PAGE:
If you are in a relationship with someone who menstruates, you probably know how their cycle can take a toll on them. Here we will talk about a few things you can do to help your partner cope with their period.
As the research in the menstrual health space has progressed, we have seen research papers and articles coming out about how the phenomenon is not only physically but mentally draining as well.
PMS and periods have drawn awareness as more and more people have shared their experiences about how their cycles give them a hard time. Now that we know what the issue here is, folks having partners who menstruate ask one question- “What can I do to help?”
Things you can do to Help Your Partner Cope with their period
The numerous posts on social media might have made it look like a tough question to answer, especially for cis/het men, but truth is, with a little communication and will to help around, the goal isn’t that hard to achieve.
Here are some steps you can take to comfort your partner during “that time of the month”
Let them have their rest
The menstrual phase of the cycle can make your partner feel the need to rest a little more after the hormone levels hit a low.
The phase before the menstrual phase is called the luteal phase (usually 14 days long) and that is when the hormones like estrogen and progesterone rise along with prostaglandin PGF2α rise and presumably cause what is known as PMS- Pre Menstrual Syndrome.
Even though PMS can be different for everyone, symptoms include- headache, back pain, abdominal cramps, nausea, rise in basal body temperature, flu-like symptoms, fatigue, sleeplessness, and mood swings. Now wearing THAT off definitely requires some sleep.
Keep in mind that some people may experience some PMS symptoms throughout their period as well.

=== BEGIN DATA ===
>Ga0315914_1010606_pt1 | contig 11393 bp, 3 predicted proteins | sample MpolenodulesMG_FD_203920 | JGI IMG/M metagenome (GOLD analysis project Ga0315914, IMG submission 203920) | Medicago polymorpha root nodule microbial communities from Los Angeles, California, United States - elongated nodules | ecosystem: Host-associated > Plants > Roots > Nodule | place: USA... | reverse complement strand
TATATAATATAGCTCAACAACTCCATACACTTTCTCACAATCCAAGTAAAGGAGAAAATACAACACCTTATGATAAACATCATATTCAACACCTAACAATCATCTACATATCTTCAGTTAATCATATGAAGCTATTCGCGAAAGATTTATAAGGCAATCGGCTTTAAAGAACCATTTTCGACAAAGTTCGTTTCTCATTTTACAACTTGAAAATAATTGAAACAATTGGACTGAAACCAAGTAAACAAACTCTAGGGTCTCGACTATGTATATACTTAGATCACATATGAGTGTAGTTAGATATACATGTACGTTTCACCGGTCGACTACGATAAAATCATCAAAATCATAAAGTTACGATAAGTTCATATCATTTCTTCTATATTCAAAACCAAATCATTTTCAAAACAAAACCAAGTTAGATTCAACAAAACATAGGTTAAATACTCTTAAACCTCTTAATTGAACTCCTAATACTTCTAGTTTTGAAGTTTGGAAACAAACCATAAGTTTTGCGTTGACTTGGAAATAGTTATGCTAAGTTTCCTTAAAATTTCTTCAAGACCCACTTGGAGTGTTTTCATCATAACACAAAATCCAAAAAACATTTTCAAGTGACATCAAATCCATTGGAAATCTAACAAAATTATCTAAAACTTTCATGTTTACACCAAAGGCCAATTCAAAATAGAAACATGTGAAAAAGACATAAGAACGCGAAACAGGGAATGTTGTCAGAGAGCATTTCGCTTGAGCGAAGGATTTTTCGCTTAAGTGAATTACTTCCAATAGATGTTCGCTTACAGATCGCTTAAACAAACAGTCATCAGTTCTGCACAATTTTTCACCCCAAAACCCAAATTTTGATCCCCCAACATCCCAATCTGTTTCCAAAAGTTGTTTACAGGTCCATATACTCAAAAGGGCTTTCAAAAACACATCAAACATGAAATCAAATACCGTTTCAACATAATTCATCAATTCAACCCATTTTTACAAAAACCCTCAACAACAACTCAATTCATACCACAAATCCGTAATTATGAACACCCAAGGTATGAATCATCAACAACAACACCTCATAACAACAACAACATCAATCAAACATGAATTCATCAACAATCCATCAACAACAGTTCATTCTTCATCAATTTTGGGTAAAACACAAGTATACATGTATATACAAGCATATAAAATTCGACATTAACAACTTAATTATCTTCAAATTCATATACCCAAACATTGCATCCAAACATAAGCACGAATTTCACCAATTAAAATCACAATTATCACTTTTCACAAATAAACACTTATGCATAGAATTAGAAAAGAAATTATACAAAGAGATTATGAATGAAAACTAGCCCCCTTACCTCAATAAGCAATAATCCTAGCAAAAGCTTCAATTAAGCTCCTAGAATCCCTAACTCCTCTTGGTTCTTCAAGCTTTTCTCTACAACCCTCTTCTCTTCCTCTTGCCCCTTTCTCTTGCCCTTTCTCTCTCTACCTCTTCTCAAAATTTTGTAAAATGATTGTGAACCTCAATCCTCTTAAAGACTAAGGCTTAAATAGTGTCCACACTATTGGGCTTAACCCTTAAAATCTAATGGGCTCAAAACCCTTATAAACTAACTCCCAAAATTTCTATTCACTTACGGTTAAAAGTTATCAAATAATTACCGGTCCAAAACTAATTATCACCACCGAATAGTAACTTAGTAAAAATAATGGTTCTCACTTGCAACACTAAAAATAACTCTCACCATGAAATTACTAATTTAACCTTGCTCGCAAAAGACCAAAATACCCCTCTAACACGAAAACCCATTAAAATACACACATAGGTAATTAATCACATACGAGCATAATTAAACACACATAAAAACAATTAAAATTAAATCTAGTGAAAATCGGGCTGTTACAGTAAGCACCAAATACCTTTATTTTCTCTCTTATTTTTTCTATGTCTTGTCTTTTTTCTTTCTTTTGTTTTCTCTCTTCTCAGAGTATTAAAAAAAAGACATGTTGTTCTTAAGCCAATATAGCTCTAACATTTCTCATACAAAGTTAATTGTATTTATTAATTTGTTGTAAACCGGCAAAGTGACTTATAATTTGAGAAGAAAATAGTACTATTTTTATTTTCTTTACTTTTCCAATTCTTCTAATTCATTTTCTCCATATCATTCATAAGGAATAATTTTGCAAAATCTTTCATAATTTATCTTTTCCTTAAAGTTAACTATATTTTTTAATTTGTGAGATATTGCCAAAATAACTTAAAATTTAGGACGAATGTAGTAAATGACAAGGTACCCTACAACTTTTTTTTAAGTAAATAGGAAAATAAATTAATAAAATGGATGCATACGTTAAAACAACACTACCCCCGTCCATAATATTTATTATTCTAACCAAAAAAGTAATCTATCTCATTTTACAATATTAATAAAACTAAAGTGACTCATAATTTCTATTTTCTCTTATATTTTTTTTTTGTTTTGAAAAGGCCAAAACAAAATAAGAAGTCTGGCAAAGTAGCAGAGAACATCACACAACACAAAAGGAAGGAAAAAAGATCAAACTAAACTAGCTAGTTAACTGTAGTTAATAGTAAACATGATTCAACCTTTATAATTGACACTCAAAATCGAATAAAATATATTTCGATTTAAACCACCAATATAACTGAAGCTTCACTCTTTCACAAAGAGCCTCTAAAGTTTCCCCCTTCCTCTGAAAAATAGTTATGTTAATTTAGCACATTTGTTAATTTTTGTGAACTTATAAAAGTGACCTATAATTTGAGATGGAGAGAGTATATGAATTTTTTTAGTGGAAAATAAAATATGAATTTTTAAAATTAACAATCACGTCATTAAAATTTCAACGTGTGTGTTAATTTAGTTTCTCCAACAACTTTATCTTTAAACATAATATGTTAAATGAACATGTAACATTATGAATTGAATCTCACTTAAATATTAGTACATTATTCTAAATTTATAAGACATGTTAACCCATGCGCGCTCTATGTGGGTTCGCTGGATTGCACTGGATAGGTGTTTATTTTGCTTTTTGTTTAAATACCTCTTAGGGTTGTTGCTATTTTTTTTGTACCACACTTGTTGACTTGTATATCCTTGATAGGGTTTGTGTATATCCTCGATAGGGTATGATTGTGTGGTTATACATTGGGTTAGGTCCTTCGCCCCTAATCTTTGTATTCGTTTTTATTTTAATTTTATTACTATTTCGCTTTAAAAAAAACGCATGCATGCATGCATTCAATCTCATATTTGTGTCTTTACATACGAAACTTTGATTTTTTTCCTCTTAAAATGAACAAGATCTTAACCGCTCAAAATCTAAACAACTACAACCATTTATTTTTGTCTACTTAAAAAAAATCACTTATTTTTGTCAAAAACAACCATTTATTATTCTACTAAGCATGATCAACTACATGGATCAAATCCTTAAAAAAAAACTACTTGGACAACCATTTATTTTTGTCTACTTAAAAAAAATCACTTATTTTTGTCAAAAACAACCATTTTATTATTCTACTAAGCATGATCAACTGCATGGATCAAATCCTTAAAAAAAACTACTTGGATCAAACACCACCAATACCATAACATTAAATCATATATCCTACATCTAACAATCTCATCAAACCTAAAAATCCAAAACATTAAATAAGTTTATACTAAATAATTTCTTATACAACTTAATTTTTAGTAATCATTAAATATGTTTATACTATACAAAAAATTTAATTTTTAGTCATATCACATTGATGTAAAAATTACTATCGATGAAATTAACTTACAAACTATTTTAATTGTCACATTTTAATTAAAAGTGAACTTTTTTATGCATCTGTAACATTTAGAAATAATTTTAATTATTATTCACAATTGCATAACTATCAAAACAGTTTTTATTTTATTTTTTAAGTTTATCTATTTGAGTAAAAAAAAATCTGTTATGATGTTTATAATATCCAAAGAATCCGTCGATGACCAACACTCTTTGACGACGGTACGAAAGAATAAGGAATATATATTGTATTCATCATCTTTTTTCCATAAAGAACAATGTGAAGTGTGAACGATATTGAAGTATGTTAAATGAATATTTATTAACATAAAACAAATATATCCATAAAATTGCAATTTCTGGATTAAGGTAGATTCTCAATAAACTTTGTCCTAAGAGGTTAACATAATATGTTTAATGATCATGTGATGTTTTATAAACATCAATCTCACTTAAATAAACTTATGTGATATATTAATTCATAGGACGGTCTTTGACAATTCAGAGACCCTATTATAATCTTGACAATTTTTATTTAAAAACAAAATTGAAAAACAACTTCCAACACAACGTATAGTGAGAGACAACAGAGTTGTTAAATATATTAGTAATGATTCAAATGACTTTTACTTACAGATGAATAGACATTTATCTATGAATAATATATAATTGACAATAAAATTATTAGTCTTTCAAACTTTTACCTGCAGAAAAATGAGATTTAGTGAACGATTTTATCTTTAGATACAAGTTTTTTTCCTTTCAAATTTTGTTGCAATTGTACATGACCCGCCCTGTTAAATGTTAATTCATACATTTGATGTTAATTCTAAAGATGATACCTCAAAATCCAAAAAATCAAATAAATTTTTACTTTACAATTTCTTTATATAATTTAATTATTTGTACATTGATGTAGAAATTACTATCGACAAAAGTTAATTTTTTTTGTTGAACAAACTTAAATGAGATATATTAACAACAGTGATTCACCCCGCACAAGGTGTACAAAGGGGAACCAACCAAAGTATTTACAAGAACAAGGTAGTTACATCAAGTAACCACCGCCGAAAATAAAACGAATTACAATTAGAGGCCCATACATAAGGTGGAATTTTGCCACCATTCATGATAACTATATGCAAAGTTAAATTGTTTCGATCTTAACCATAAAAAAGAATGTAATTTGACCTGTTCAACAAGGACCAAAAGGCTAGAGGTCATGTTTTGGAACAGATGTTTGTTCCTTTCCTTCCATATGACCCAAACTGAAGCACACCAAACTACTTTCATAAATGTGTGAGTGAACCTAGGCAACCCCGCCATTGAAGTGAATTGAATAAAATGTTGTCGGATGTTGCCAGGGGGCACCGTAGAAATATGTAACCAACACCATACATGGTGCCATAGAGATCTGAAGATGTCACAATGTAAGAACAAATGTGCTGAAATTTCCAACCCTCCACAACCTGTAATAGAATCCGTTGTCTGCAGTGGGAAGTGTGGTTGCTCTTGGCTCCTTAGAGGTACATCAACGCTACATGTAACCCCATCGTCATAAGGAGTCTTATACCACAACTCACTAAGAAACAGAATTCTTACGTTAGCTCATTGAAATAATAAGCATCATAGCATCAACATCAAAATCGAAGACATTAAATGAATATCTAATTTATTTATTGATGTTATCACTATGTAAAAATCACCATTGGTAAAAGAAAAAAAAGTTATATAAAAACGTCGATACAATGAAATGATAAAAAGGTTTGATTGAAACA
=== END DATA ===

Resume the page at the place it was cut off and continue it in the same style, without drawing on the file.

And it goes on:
The luteal phase is followed by the menstrual phase which is when the bleeding happens. Therefore, “that time of the month” is a time when your partner may get some rest after the hormonal hurricane has left.
Try helping out with some of the work. If you live together and have divided chores, doing a little extra for a few days might be a big help to your partner and you get to show them how much you actually care.
As hard as it may seem, have patience! Bleeding 3–7 days every month can easily make almost anyone lose their patience. Your partner might feel irritable at this point and telling them to “calm down” may not be the best idea right now.
Try not to argue much as the result of the conversation might not be very fruitful. However, do note that having a period does NOT give them a right to be physically abusive.
A little kiss on the forehead, a warm hug from the back, or gentle back rubs never hurt anybody. Little gestures of physical affection are almost always welcome!
Have a long cuddling session while binging on your favorite shows or movies. Spend quality time with them as much as you can. If your partner suffers from cramps, offer to give them a message.
Stock up on supplies
Depending upon your partner’s needs, you can stock up on supplies before their cycle is due.
Ask them what kind of menstrual hygiene products they use- pads, tampons, or period panties and of course, keeping in mind that everyone prefers a different brand and a particular variant, it is best to ask your partner which one they prefer.
Other things you can stock up on are- ibuprofen, paracetamol, the food they like, and a heat pack(s) depending on their needs. This will benefit both you and your partner as both of you will save some trips to the store.
Have some action under the sheets
If you feel comfortable with having sex during their period, this might be a good time to ask them if they are up for it as well!
Of course, you don’t have to if you are not comfortable with them bleeding, and similarly, avoid convincing them to do so if they aren’t comfortable.
Since there is more lubrication present and there is increased sensitivity on the breasts, this might be a good time to have vaginal sex if your partner is into it.
In the end, it all comes down to one thing- effective communication. Learn about your partner’s likes and dislikes and ask questions openly.
The odds are they will be more than happy to answer even the silliest of questions. Don’t feel embarrassed if you do not have much idea about the process.
You can also download the period tracker app they are using in order to keep a track of their cycles. If your partner allows, you can also connect with their profile and keep a track of their symptoms as they chart their cycle.
When in a relationship, the little efforts you make can make a big difference. All these efforts make your partner feel special and can make them love you even more.
In our article, How to maintain a healthy relationship with your lover, we have discussed all those little things you can do to make your partner feel special and maintain a healthy relationship with these little efforts.
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